Facebook chief Mark Zuckerberg said the firm took too long to flag a doctored video of US House Speaker Nancy Pelosi, describing it as an “execution mistake”.
The firm was criticised for not taking down the altered clip which made Ms Pelosi appear incoherent.
Mr Zuckerberg also addressed the firm’s wider struggle with “deepfake” videos.
Made by AI software, deepfakes use photos of a person to create a video of them in action.
The controversy surrounding the clip of Ms Pelosi erupted in May when Facebook said it would not remove the doctored video that had been slowed and made the US politician appear to slur.
One version of the clip has been viewed more than 2.5 million times.
Speaking at a conference in the US, Mr Zuckerberg said the social media giant took too long to remove the video.
“One of the issues in the example of the Pelosi video… which was an execution mistake on our side, was it took a while for our systems to flag that and for fact-checkers to rate it as false,” he said.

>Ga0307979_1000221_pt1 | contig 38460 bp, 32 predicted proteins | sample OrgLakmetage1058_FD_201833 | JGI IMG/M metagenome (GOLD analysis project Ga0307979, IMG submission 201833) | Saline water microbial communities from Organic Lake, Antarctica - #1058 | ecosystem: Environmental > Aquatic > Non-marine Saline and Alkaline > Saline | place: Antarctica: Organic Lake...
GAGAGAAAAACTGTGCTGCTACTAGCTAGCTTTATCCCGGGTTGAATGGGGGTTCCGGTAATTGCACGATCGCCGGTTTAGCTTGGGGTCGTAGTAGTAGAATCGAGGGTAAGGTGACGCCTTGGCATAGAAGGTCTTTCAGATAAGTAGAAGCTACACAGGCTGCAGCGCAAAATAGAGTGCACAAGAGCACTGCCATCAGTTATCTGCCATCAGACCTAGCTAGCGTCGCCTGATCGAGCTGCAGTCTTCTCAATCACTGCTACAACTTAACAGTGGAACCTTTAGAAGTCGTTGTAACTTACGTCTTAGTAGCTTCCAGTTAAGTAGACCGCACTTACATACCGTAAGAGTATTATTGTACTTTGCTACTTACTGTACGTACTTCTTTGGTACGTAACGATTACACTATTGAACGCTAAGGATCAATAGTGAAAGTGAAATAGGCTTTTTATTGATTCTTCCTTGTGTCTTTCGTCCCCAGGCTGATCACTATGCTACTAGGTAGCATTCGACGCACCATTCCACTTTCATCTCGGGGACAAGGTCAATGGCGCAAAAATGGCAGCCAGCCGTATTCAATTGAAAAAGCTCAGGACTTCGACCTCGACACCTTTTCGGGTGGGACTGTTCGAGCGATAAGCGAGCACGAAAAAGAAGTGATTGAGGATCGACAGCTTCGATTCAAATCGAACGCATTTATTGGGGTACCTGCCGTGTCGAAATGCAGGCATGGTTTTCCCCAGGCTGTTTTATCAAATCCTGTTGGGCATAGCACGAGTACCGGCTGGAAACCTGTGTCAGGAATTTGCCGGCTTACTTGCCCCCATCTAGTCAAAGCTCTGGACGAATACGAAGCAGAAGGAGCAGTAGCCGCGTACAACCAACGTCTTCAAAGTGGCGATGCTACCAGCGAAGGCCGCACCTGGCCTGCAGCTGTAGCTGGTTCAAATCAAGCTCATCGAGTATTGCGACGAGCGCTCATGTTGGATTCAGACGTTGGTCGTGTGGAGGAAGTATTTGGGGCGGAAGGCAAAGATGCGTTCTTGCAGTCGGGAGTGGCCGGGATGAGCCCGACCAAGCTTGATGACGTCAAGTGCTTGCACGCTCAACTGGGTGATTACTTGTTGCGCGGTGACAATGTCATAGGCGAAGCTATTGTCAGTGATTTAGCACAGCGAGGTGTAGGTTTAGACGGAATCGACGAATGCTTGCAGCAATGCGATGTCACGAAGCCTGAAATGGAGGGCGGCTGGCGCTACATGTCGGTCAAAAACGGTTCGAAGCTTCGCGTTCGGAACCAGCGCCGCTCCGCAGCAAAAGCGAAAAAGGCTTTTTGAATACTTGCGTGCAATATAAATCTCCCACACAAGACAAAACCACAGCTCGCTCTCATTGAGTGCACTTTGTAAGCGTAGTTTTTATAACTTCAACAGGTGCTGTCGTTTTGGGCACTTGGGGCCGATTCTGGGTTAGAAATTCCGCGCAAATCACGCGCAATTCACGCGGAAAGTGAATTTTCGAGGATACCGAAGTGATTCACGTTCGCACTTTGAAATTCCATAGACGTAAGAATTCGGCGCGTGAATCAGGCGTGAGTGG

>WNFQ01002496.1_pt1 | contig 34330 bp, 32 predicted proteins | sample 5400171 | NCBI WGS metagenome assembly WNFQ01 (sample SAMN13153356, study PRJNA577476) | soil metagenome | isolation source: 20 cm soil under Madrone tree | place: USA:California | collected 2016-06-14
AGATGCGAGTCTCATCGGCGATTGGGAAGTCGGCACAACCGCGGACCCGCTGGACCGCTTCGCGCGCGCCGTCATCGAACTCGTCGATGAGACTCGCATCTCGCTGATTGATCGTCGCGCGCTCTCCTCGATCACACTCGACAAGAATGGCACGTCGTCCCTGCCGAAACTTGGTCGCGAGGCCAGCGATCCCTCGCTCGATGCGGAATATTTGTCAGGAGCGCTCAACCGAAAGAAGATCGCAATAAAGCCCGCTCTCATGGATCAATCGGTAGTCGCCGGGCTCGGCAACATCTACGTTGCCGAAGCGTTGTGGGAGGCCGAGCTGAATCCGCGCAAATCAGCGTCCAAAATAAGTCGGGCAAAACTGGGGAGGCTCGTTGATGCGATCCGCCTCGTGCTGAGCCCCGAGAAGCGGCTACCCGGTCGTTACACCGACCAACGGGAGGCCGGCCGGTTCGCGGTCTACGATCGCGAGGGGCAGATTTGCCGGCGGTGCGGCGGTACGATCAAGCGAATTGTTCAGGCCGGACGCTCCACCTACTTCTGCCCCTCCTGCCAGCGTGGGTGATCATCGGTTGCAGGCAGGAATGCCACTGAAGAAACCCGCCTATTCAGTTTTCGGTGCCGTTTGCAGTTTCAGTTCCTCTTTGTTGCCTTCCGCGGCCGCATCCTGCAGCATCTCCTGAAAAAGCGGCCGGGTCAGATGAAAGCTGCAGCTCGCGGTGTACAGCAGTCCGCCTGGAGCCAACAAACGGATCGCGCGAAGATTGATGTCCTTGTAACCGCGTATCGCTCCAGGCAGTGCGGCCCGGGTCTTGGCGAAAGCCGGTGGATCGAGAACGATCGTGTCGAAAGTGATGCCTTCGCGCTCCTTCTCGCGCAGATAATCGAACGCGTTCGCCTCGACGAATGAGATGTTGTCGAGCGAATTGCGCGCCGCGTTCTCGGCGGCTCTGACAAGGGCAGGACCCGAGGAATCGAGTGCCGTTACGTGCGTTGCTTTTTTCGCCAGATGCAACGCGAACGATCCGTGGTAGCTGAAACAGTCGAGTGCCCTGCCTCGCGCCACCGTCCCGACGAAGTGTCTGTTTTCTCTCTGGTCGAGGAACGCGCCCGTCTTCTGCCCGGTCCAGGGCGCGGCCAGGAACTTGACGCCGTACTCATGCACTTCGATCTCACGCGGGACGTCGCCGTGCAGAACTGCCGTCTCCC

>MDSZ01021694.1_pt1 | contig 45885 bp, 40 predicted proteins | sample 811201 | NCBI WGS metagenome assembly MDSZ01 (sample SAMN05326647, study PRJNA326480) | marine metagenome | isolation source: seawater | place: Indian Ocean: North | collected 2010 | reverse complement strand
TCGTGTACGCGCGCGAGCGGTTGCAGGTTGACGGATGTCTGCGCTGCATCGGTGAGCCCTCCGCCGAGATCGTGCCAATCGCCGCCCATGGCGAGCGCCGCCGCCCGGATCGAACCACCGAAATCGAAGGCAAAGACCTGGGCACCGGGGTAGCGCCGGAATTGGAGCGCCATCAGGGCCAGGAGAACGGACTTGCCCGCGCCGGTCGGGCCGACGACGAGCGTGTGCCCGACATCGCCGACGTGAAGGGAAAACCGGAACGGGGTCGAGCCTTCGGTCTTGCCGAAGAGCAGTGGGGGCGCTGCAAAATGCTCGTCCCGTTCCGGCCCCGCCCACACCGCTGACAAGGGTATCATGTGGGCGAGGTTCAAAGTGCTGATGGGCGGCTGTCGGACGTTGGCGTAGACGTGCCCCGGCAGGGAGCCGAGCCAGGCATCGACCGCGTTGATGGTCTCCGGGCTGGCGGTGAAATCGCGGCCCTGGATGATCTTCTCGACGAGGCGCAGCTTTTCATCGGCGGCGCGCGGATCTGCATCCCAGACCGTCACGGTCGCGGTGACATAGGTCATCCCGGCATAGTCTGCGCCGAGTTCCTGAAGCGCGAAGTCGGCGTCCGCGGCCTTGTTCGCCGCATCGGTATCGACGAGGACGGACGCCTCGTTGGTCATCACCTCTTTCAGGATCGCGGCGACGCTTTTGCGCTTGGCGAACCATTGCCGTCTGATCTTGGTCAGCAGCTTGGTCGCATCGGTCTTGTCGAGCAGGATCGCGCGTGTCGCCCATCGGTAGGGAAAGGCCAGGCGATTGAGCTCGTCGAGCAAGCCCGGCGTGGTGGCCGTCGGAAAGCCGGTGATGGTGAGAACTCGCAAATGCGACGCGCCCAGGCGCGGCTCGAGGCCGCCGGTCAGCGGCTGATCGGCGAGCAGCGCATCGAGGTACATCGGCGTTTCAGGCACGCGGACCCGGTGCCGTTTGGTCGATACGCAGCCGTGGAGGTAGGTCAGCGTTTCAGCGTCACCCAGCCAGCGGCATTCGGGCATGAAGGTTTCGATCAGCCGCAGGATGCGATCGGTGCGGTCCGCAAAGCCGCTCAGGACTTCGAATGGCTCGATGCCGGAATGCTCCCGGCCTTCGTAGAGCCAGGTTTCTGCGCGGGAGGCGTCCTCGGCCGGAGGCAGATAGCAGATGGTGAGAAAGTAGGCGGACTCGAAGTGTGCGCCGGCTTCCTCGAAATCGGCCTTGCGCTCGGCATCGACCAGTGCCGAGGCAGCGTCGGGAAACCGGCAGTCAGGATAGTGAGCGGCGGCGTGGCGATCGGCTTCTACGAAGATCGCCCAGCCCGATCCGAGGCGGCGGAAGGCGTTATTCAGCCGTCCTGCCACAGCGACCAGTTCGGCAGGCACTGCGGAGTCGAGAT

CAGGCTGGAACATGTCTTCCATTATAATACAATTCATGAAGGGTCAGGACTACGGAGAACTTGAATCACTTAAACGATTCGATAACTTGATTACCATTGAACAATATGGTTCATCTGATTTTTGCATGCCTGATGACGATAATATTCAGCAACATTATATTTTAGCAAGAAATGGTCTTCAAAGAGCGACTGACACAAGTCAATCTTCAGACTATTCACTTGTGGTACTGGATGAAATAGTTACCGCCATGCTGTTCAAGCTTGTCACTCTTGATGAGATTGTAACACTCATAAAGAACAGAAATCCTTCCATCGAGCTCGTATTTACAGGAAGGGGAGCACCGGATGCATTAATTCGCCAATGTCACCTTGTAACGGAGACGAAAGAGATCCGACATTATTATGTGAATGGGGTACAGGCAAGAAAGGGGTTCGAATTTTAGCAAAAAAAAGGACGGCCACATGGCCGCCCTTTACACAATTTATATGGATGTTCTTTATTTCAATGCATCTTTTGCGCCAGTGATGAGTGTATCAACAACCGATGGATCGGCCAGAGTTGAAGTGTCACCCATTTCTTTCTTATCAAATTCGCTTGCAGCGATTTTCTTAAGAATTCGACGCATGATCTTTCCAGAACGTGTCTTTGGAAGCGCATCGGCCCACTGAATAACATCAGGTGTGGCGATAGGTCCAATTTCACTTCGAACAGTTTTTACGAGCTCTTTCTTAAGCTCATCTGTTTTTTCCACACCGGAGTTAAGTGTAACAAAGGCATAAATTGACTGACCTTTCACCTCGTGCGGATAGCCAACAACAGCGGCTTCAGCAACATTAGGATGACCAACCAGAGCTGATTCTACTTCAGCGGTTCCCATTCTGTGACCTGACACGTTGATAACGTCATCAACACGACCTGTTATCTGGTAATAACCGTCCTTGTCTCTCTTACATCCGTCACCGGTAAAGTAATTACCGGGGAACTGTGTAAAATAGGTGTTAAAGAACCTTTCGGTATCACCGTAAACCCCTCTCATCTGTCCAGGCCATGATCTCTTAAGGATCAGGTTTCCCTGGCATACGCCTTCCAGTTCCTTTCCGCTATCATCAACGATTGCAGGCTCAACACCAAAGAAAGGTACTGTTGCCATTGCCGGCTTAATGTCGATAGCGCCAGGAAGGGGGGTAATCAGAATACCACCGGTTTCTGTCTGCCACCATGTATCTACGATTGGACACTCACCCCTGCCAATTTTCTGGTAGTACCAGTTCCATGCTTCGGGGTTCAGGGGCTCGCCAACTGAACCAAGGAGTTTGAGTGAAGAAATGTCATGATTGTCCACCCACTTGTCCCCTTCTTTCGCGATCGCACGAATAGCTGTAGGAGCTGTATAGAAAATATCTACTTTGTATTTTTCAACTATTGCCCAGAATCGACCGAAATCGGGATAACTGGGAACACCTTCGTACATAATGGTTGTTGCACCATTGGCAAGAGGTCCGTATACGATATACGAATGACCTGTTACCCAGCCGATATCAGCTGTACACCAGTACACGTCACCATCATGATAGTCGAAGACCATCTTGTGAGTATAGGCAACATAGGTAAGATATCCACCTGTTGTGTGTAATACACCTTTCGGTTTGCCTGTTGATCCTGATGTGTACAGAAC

Mr Zuckerberg said there was a case for considering deepfakes as different from traditional misinformation, adding that it was necessary to proceed cautiously so as not to compromise freedom of speech.
“I think that what we want to be doing is improving execution, but I do not think we want to go so far towards saying that a private company prevents you from saying something that it thinks is factually incorrect to another person.
“That to me just feels like it’s too far and goes away from the tradition of free expression.”
Facebook’s policy on how to handle false content was put to the test recently when a deepfake video of Mr Zuckerberg was created.
Made for an art installation, the clip was designed to draw attention to how people can be monitored and manipulated via social media.
Facebook said it would not remove the manipulated video of Mr Zuckerberg from Instagram, in which he appears to confess to controlling the stolen data of billions of people.
It said it followed the same policy as with the altered video of Ms Pelosi and other misinformation on its services – to let third-party fact-checkers determine whether it was fake, and then make it less visible in users’ feeds rather than taking it down.